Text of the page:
# Large differences between raw (plotted) data and least-squares means from mixed model

I’m analysing data with mixed-models (using the afex package which I believe is based on lme4) from an experiment that had a (continuous-type) score as the dependent variable.

I used a factorial design; the fixed-effects were 3 subject variables (z1, z2, and z3; all continuous and centred), and 2 within-subjects experimental manipulations (one dichotomous x1, the other with three levels x2). My uncorrelated random effects were the participants [ID].

Upon running my mixed model (y ~ x1 + x2 + z1 + z2 + z3 + x1:x2 + x2:z1 + x2:z2 + (1|ID)) I found an interaction between one of the subject variables [z1] and one of the within-subject manipulations [x2]. Fixed effects can be seen below:

Estimate Std. Error t value
(Intercept)                                           1.718e-02  6.356e-02   0.270
x1b                                                   2.577e-01  3.423e-02   7.531
x2b                                                  -5.242e-02  4.999e-02  -1.048
x2c                                                   9.705e-03  4.999e-02   0.194
z1                                                   -2.254e-01  2.335e-01  -0.965
z2                                                    1.235e-01  2.282e-01   0.541
z3                                                    2.242e-01  3.911e-02   5.734
x1b:x2b                                              -1.253e-01  4.840e-02  -2.588
x1b:x2c                                               2.187e-01  4.840e-02   4.518
x2b:z1                                               -8.068e-01  1.861e-01  -4.335
x2c:z1                                                2.709e-01  1.861e-01   1.456
x2b:z2                                                5.806e-01  1.668e-01   3.480
x2c:z2                                               -1.065e-01  1.668e-01  -0.639

A quick scatterplot for this interaction appears to show that x2b has the flattest slope and x2c has the steepest:

When I use lsmeans and lstrend to try and interpret the interaction, it tells me that level a has a different slope from levels b and c, and that only level a had a significant slope. The lsmeans call:

lsmeans(model.mixed.optim, "x2", by = "z1", at = list("z1" = c(summary(data$z1)[[2]],summary(data$z1)[[5]]))) # compare 1st and 3rd quartiles

I was perplexed as to how this could be the case, until I looked at the least-squares means using lsmip:

I have a few questions:

1. Is lsmeans the correct way to analyse a mixed-model continuous-categorical interaction?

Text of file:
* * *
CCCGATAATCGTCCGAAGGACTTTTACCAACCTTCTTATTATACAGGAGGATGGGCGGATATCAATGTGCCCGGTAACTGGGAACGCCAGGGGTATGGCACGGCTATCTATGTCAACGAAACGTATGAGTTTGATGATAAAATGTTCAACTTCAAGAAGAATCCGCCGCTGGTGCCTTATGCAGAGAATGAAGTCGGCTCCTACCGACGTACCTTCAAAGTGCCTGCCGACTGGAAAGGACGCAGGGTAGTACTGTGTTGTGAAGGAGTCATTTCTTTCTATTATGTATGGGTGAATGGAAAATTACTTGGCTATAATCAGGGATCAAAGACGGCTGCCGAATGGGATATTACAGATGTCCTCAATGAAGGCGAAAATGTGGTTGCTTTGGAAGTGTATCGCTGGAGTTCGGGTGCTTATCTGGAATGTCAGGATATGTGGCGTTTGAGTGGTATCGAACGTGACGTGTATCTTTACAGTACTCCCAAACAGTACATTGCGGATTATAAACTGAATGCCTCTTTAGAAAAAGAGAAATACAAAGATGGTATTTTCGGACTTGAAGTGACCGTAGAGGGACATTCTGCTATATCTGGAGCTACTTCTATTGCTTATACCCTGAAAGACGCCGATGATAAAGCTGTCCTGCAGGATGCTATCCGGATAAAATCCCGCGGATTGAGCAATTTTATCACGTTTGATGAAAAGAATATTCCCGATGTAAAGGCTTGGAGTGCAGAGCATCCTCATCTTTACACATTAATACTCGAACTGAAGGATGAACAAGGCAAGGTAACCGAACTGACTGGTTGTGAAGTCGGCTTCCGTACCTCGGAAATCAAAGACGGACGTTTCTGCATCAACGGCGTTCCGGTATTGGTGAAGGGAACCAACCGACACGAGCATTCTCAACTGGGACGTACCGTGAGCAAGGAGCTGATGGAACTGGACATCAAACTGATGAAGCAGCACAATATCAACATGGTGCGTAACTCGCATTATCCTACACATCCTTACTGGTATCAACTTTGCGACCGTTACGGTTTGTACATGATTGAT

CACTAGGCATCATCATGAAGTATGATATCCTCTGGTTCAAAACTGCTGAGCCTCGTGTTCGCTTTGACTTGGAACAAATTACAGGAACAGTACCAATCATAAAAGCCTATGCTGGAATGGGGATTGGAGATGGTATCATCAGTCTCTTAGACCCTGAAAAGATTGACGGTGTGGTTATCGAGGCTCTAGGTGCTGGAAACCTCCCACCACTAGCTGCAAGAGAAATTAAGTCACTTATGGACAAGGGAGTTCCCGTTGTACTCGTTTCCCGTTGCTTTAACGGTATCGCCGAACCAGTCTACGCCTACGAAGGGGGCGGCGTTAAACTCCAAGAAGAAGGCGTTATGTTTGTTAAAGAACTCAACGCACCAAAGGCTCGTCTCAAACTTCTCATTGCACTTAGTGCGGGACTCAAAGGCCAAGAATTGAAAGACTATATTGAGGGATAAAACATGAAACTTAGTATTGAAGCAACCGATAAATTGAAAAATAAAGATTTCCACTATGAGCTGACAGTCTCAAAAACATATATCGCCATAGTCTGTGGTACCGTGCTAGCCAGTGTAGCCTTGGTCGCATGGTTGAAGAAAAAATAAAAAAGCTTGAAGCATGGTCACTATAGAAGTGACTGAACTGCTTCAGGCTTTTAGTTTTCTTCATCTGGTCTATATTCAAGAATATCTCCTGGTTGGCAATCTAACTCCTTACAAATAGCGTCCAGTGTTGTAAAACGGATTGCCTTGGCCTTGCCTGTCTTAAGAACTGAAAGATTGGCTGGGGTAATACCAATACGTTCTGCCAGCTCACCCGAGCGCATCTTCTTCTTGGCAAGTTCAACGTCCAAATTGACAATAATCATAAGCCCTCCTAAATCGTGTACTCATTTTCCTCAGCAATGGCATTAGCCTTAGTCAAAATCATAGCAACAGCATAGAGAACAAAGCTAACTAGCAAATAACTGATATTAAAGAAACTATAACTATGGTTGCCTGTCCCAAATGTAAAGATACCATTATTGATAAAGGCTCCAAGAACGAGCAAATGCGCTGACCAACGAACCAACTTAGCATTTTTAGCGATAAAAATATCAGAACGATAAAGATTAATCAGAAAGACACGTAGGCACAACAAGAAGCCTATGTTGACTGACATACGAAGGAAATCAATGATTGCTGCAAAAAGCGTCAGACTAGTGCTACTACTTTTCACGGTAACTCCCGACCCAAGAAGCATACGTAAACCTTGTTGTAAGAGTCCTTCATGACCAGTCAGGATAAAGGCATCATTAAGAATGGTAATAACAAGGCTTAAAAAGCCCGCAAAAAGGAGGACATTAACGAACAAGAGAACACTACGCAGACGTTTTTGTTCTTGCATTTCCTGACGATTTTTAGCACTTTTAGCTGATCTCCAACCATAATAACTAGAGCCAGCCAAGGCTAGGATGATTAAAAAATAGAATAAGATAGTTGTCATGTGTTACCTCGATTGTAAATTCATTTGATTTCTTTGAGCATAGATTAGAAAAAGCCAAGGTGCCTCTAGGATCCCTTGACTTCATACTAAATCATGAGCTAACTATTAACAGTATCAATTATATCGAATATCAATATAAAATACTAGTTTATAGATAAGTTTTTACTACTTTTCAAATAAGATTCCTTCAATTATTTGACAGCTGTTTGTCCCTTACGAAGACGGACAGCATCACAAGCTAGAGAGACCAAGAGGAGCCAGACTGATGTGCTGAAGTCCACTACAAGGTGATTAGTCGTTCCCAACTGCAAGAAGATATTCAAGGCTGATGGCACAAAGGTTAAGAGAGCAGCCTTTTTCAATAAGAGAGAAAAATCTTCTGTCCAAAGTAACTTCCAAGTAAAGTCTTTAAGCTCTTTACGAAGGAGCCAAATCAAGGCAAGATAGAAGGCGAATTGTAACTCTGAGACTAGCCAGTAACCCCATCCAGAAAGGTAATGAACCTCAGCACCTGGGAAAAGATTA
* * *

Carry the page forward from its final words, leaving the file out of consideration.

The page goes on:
2. Can anyone tell me why the second plot is so different to the first (I know I'm plotting lsmeans vs scatter, but I would have thought they would match up at least a little) -- is this a consequence of specifying participant ID as a random effect?

3. Does anyone have recommended descriptives when reporting the outcome of a mixed model (as I would guess means are not appropriate)?

• What exactly was the model that you fitted that is the basis for the lsmeans results? Second, why are the two values of z1 in the plot -.1854 and .1156? – rvl Mar 24 '15 at 16:56
• I've added the model into the main question. The values of z1 represent the first and third quartiles of the continuous data. – luser Mar 25 '15 at 14:40

The plot you show cannot have resulted from the model you show in your question. In that model, the slopes for z1 are:

x2 = a :                  -0.2254    (coef of z1)
x2 = b : -.2254 - .8068 = -1.0322    (sum of coefs for z1 and x2b:z1)
x2 = c : -.2254 + .2709 =  0.0455    (sum of coefs for z1 and x2c:z1)

So my answer is that there are two reasons the results are so discrepant

1. Because they are based on a different fitted model. I suggest you go back and re-fit, and find out which results are correct
2. Collinearity among the predictors (that includes both factors with possibly unbalanced levels, and covariates). It is not at all unusual to see the signs of regression coefficients change radically in the presence of other predictors, because the coefficients represent partial effects after taking into account simultaneous linear changes in other predictors.

Firstly you are not using a mixed effect model in your using mixed effect analysis. Secondly you need to decide what analysis you plan to use before caring out the experiment if not your analysis is more akin to data mining. Any advice about the analysis would be wrong. I hope you are a student in which case ask your tutor or supervisor what was planned when you designed the experiment they will be best equipped to give you a good answer. Hope this has been useful.

• Thanks for the clarification re: mixed effect models vs analysis. I had initially conceptualised this analysis as an ANCOVA, but many on this website and elsewhere (and I agree, after having done my own reading) advise that mixed effects analysis would be better-suited. I am specifically looking for advice on how to interpret my interaction and/or the most appropriate way to conduct post-hoc tests based on the output of the mixed effects analysis. – luser Mar 23 '15 at 18:46
• If this is the case then yes it may be better to use mixed effects has it has its advantages. The problem you have is what to do next there is an obvious and clear interaction - "a" is clearly different to "b" and "c". As mixed effects relatively new in its use there really isn't a "gold standard" for what to do.You could for example create a regression model for "a" and then see if it fits (i'm pretty sure it want) "b", and "c" or you could do something as simple (and relatively easy) and Run a Tukey test (assuming that none where a control) - bit old fashioned I know. – Green.River Mar 23 '15 at 20:44